TF2: More Things

I think I really have to declare TF2 to be off the stack by now, if only because I haven’t been posting about it. Completion was a difficult concept with this one from the beginning anyway. Also, I have an unofficial policy that work-related gaming doesn’t count, and arguably TF2 as I’ve been playing it fits that description. At one point, when discussing the day’s tasks with a manager, he explicitly included TF2 in the schedule. It isn’t mandatory, I objected. He replied that it kind of was: for the sake of morale, we have to take advantage of the lulls in an otherwise frenzied schedule. And, due to my machine’s illness, I’m still not playing it at home at all.

And anyway, I really have met my initial goal of playing every class for a substantial period of time. The one that I took to last was the Engineer, whose main means of attack consists of building an automated sentry gun and then sitting back and waiting. I had found it very difficult to do anything useful as an Engineer on the King of the Hill maps: sentry guns don’t last long when all the action is concentrated in one place. But we’ve been doing some Capture-the-Flag maps lately, and those are positively ideal for the Engineer. In CTF, the general pattern seems to be a raging battle somewhere in the middle of the map, with an occasional solitary player (usually a Scout) slipping through the cracks and penetrating the base where the Intelligence 1In TF2 CTF mode, the “flag” is a briefcase full of important documents. is kept. So there’s a place where enemies will inevitably eventually show up, and when they do, they’ll most likely be alone.

I’ve managed to get First Milestone with only one class since my last post: the Spy. It happened quite unexpectedly, when there was only one other person on the server, which makes some of the Spy’s Achievements a great deal easier. The one that pushed me over was the one you get for killing the player you’re disguised as. Well, when there’s only one other player to be disguised as, that’s not hard. I have some misgivings about this — I’ve been adamant about getting my Achievements honestly over the course of normal play, and we were just messing around at the time, not actually playing the game per se. But “messing around” is playing, no?

Anyway, I’m mainly playing Scout lately, because that’s where I’m lagging behind in Achievements. There are a couple of Achievements that you basically just get for playing a Scout for a long period of time, but most of the Scout Achievements depend on playing well, and the Scout actually requires skill to play well. Its chief strength is being able to move fast and dodge fire, which doesn’t happen automatically. (This is the opposite of the Heavy, which basically can’t dodge anything but also has less need to dodge anything.) I’ll say one thing for it, though: after you’ve played as Scout for a while, all the other classes seem unbearably sluggish. In fact, pretty much all of the classes have specific virtues that the player can acclimate to, and then miss when switching to another class; I get the impression that a lot of people just play one class exclusively as a result.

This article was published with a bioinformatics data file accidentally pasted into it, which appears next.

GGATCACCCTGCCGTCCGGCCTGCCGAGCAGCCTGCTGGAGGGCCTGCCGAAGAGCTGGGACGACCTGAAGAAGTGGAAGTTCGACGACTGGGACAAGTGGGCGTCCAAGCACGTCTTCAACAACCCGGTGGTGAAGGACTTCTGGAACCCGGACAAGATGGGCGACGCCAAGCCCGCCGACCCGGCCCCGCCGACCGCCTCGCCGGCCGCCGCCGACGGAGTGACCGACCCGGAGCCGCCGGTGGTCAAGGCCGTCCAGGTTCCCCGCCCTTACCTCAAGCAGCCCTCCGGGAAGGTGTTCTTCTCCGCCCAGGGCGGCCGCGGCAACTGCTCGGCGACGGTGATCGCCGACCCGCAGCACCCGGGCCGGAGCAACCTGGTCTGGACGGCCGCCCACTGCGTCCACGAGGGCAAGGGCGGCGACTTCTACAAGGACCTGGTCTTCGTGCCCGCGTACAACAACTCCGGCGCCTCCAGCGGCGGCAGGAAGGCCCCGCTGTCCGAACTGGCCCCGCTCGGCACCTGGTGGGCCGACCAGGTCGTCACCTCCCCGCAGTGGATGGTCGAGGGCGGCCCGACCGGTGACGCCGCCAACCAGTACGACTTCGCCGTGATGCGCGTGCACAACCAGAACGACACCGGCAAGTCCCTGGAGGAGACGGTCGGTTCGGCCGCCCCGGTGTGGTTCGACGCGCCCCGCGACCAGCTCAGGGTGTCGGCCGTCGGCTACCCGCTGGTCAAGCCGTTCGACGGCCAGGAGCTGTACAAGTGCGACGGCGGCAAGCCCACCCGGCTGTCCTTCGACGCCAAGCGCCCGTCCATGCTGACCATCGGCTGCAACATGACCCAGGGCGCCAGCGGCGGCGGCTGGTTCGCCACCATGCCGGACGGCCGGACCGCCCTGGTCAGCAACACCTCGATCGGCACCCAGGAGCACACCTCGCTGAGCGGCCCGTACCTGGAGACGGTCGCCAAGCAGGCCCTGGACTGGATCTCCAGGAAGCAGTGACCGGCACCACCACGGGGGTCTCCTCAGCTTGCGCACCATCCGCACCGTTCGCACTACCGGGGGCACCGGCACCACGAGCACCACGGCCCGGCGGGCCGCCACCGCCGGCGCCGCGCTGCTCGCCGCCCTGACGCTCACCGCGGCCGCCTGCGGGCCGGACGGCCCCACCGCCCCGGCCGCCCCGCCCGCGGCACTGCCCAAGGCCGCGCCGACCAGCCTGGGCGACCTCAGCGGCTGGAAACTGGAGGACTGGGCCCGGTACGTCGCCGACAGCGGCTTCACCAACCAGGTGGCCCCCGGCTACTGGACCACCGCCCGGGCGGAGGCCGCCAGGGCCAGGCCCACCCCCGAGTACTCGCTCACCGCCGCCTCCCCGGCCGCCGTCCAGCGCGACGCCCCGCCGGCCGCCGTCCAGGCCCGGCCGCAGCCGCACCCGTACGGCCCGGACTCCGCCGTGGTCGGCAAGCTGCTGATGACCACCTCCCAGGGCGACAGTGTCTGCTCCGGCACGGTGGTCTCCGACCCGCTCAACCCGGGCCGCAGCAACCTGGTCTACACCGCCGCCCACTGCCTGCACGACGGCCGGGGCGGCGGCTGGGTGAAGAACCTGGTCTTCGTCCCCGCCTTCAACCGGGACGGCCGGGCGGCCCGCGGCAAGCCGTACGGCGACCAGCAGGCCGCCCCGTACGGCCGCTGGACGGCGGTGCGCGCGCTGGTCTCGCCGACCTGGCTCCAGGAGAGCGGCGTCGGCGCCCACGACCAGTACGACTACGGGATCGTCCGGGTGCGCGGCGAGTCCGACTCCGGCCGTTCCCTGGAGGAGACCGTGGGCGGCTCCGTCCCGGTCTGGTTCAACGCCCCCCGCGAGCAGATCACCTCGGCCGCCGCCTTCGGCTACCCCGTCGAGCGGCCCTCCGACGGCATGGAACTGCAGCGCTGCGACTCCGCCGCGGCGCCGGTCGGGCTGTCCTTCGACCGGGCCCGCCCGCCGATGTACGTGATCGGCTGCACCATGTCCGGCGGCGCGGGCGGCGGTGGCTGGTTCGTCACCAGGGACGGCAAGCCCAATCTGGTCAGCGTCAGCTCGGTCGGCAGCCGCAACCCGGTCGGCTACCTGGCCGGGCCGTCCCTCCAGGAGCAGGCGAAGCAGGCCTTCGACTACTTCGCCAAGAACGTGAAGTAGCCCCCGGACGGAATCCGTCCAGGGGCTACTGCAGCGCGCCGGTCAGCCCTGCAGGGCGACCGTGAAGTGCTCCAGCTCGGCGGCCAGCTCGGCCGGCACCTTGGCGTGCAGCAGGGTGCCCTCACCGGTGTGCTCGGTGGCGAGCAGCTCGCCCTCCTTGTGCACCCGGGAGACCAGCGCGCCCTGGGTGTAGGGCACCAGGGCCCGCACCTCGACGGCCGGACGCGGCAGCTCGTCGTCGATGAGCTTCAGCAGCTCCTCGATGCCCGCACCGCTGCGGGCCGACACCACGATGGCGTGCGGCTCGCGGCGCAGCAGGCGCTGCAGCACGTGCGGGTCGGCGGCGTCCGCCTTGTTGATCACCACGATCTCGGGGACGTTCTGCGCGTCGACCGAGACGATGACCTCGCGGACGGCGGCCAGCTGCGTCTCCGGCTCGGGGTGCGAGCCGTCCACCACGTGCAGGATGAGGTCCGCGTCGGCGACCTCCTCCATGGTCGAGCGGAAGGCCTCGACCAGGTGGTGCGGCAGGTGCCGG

Let’s talk about the Team Fortress 2 scoring system for a moment, if only because I had a couple of paragraphs typed up already. (I was intending another “Five Things” post.) TF2 has a scoring system. (In fact, in a sense, it has two. See below.) This was not obvious to me when I first started playing, because the score is irrelevant to winning and losing. You get to see the individual players ranked by score at the end of a match, and the players on the winning team tend to have more points than the players on the losing team, but that’s because the things that get you points tend to be the sort of things that help you win, not because there’s a direct cause/effect relationship. (I can imagine a game mode in which the winning team is simply the one that scores the most points total, but if such a mode exists, I’ve never seen it.) Obviously you get points for kills, but if that were it, it would be unfortunate for the Medic. You get half a point for assisting a kill, which usually means doing damage before the killing blow is struck. Medics get credit for kill assists just by healing the person actually doing the killing. That’s a pretty good bit of design: it gives the medics a way to get points that requires them to be involved in the battle like everyone else, rather than hanging out where it’s safe and waiting for people to come to them. Some other classes also get points for being played the way the designers want them to be played when it’s difficult to do so: Spies score extra for backstabs, Snipers for headshots. Getting a Revenge kill — that is, killing someone who’s killed you three or more times — is worth a point. Working directly towards your mission objectives is worth points: capturing a control point is worth two, defending one by killing an enemy in the process of capturing it is worth one, etc. It’s all rather complicated, which is why it’s fortunate that you never actually have to think about it.

In addition to the in-game score system, there’s a fairly popular server mod called HLstatsX that tracks your lifetime performance on the server where it’s installed. It was recently installed on the server we use in our office sessions, which, since I’m still having problems with my home box, is the only place I’ve been playing lately. You can see my stats here. It tracks many things, but the one thing it makes you aware of during the game (via in-game messages) is its own point system, which persists from session to session. HLstatsX points are usually awarded for the same things as TF2 points, but in different quantities. In particular, kills yield a number of points determined by the ratio of the the killer’s and victim’s point totals; killing someone who has more points than you gives you more points than killing someone who has fewer points. At the same time, the victim loses half as many points as the killer gained. It seems like the intent here is to make the points system into something like the ranking systems used in Chess and Go, but those systems are designed to make the ranking depend solely on the player’s skill, whereas in HLstatsX, it’s not. Because the victim loses only half the points gained, killing isn’t zero-sum; each kill increases the average score. As do the points from other sources. So the number of points you have is only partly a measure of your skill; mostly it’s a measure of how much time you’ve spent playing. (When someone captures a control point, their entire team gets two points each. So it’s possible to get points just by sitting in your base and waiting.) Thus we see the variable score for killing as mainly a way to let newer players catch up to everyone else faster.